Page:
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The Trans Mind Who Shapes Holograms and Ninja Turtles

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Comic book hero Sophie Campbell wraps her beloved queer series Wet Moon, but her future is bright.

Sophie Campbell is a transgender comic artist who got started creating independent comics like Shadoweyes and The Abandoned that feature young black women who are outcasts (often goth lesbians). She's best known for her Wet Moon graphic novel series, which revolves around a similar group of gothic friends in a Southern town where they deal with the typical tumultuous college relationships while weird shit starts going down.

Campbell's illustrations tend to feature young women of various races, body types (there are lots of sexy, big-bottomed girls!), sexualities, gender presentations, and abilities. The first Wet Moon volume hit comic shops back in 2005 and resonated with readers; six more volumes followed. In 2018 came Wet Moon 7, the first new release in five years, and unfortunately, the series ender.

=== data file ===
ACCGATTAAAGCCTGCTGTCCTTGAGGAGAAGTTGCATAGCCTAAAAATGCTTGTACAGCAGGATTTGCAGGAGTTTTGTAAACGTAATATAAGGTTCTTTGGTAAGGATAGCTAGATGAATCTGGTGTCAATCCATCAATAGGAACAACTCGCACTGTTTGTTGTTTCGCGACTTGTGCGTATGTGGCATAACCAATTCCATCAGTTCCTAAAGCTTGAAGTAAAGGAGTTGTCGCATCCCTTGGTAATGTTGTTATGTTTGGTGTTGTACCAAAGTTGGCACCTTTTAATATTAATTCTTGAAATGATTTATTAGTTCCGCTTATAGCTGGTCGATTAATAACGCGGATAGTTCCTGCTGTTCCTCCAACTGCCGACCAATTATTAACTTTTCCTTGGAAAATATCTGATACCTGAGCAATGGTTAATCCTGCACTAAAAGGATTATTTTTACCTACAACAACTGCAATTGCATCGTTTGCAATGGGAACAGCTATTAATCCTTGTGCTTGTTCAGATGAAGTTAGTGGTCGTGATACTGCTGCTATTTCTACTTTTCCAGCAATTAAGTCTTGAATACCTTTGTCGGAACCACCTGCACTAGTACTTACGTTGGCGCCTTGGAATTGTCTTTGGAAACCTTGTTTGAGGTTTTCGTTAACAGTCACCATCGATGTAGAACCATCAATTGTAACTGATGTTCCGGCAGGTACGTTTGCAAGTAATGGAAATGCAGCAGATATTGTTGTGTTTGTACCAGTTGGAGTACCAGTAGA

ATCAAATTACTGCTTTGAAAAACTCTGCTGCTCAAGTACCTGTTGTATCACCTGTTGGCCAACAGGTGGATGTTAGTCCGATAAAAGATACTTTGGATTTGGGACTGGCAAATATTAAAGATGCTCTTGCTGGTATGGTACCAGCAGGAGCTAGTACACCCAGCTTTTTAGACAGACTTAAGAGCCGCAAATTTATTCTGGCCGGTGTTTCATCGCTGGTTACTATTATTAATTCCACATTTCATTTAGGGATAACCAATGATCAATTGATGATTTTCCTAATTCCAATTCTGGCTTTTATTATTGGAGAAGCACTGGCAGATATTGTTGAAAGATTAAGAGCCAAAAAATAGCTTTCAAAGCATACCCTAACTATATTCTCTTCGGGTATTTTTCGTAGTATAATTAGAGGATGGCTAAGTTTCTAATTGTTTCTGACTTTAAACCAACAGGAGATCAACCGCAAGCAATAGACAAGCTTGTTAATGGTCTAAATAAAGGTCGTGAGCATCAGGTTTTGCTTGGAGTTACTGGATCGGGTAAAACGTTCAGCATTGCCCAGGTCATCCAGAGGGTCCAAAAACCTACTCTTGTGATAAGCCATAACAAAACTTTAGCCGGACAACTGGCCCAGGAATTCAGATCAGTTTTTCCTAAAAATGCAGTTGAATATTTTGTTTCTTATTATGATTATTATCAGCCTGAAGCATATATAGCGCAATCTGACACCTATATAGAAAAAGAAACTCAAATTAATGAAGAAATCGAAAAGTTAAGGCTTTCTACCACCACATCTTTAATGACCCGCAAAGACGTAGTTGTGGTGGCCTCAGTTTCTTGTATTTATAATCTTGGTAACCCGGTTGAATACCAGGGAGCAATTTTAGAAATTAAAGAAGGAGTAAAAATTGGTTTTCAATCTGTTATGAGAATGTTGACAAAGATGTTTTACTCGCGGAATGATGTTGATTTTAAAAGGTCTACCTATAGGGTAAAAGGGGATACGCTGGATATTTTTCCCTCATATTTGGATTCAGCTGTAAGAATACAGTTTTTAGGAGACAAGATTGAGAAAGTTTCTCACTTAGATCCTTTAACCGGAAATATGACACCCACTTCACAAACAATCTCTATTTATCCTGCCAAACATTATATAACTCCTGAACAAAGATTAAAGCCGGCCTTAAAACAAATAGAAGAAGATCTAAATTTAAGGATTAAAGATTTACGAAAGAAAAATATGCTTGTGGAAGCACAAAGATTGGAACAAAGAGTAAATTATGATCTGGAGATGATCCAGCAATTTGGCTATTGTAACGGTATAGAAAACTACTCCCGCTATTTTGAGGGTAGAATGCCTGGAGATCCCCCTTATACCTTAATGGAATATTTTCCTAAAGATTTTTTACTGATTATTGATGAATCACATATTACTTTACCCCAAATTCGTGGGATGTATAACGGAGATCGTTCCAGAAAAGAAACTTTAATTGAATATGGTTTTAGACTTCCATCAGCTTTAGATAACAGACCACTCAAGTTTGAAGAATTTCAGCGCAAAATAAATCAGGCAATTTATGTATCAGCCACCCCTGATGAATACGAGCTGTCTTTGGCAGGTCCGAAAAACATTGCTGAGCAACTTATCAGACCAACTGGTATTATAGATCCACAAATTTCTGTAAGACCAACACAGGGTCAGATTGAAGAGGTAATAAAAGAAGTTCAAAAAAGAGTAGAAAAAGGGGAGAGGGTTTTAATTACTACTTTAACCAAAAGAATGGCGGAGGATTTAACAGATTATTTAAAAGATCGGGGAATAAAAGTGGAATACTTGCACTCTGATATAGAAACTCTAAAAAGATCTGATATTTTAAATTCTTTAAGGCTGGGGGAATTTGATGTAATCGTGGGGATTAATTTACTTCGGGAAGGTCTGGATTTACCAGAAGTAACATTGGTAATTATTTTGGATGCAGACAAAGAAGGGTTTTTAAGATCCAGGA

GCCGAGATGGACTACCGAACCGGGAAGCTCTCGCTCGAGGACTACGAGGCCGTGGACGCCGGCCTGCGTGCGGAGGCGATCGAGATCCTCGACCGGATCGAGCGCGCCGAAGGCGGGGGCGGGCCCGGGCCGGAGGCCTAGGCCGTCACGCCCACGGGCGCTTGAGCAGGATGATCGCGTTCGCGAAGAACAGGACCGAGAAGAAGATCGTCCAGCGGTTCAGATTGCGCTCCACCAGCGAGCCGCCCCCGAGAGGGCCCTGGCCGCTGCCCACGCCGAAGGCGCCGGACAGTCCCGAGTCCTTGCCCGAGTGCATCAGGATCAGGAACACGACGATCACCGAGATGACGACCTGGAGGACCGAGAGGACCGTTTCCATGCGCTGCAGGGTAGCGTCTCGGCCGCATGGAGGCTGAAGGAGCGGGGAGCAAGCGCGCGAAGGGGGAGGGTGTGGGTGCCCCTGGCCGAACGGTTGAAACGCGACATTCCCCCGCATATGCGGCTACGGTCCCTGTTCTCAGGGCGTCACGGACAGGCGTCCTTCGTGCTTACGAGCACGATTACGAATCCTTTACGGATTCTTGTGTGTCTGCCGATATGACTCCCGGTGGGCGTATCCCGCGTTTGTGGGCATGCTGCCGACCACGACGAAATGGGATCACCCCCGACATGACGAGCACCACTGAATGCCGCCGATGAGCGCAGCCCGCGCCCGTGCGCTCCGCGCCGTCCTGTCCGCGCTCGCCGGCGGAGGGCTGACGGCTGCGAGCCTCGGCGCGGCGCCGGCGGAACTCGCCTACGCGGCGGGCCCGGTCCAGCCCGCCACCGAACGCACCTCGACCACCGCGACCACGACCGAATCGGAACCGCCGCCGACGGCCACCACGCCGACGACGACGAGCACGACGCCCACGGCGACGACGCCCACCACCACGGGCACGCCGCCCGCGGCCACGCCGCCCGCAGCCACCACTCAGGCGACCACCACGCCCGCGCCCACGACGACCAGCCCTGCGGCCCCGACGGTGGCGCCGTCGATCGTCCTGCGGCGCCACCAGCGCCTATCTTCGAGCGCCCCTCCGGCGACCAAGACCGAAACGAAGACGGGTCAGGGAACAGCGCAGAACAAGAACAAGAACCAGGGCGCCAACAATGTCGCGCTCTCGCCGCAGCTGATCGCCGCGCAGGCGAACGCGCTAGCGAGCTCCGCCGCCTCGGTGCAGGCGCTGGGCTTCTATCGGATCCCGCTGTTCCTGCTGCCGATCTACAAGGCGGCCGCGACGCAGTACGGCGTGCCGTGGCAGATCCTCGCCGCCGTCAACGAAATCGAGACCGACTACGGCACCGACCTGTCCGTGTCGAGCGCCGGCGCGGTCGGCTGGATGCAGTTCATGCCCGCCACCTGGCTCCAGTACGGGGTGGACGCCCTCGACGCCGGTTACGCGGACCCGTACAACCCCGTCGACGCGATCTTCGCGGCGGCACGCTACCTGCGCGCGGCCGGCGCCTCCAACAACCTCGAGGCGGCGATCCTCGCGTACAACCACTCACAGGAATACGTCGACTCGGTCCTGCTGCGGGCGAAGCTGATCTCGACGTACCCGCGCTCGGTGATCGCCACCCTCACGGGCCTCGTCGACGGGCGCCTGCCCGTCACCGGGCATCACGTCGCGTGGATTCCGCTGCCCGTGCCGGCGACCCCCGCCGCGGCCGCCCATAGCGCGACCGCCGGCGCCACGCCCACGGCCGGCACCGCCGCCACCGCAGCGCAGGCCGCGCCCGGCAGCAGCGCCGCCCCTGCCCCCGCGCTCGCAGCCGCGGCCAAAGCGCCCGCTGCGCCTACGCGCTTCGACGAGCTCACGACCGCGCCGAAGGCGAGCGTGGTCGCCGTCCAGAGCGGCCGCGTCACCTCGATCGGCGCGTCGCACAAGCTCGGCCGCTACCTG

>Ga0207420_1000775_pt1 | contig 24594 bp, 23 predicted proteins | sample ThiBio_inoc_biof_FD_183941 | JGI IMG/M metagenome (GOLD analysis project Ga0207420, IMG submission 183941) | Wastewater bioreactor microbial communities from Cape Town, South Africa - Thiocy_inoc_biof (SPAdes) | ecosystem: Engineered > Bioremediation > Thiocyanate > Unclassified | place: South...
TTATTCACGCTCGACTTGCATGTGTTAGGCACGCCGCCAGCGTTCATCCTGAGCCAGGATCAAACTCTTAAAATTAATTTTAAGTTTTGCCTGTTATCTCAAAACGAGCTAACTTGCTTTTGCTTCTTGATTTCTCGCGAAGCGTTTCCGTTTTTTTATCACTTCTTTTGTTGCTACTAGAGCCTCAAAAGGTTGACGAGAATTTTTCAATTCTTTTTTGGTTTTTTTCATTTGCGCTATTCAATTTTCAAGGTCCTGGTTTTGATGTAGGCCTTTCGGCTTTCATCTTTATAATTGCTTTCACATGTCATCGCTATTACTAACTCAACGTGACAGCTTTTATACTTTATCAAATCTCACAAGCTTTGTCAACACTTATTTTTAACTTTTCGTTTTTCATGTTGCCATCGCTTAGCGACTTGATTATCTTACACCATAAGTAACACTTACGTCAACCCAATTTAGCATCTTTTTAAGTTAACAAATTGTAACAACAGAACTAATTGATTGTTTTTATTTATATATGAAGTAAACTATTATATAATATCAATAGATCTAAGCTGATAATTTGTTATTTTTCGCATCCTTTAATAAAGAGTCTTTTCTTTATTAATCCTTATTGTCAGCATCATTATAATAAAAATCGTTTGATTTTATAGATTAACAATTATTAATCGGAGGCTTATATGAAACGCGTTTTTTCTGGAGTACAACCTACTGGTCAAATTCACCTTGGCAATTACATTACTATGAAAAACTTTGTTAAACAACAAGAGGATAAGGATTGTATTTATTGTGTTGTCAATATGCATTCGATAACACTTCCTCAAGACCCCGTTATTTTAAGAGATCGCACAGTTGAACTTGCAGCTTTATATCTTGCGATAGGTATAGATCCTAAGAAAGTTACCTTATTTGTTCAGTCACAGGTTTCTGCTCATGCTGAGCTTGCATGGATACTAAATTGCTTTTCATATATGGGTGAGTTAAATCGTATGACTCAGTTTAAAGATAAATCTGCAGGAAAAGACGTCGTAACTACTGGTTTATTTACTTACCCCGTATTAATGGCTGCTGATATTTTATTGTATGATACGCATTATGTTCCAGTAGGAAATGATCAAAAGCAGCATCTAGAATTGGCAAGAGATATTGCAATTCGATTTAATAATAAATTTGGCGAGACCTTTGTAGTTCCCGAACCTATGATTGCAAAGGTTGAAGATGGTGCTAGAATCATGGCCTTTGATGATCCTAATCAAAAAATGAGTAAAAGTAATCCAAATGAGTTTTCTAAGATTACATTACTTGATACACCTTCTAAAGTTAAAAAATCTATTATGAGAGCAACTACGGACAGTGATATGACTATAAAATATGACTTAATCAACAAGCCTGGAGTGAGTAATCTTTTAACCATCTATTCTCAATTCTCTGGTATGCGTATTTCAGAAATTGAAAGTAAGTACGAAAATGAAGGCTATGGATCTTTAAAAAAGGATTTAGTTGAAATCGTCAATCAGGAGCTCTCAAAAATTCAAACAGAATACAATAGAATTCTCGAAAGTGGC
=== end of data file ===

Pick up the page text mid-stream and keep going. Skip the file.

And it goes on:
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Having worked on Wet Moon for nearly 15 years, Campbell is ready to focus on other projects, including her work with comic book publisher IDW, where she helped redesign and relaunch Jem and the Holograms. The colorful tribute to girl power through music offers more than the usual mainstream teenage girl comics -- as a long review in The New Yorker magazine noted, in the series "serious ideas about performance, identity, and embodiment fit comfortably amid sitcom-worthy teen hijinks." Campbell's influence is summed up in one relationship: Kimber, presented as the girliest Hologram, falls for a member of the band's nemesis, the Misfits -- songwriter Stormer, who is depicted as a beautiful, blue-haired, fat girl.

Campbell also works on the Teenage Mutant Ninja Turtles series, where her kinetic action scenes and distinctive artwork have been a hit with both fans and critics. Campbell wrote and illustrated IDW's special Leonardo "macro issue" released this fall as part of TMNT's 100th issue celebration. This summer, Campbell -- looking to the future -- told Comicosity she hopes to see the comic book industry provide "more opportunities for women of color, more trans creators, and more comics with trans characters." In wake of #MeToo, she added, she's hoping for a reduction in sexual (and online) harassment and "more men in comics being busted for harassment and fired."

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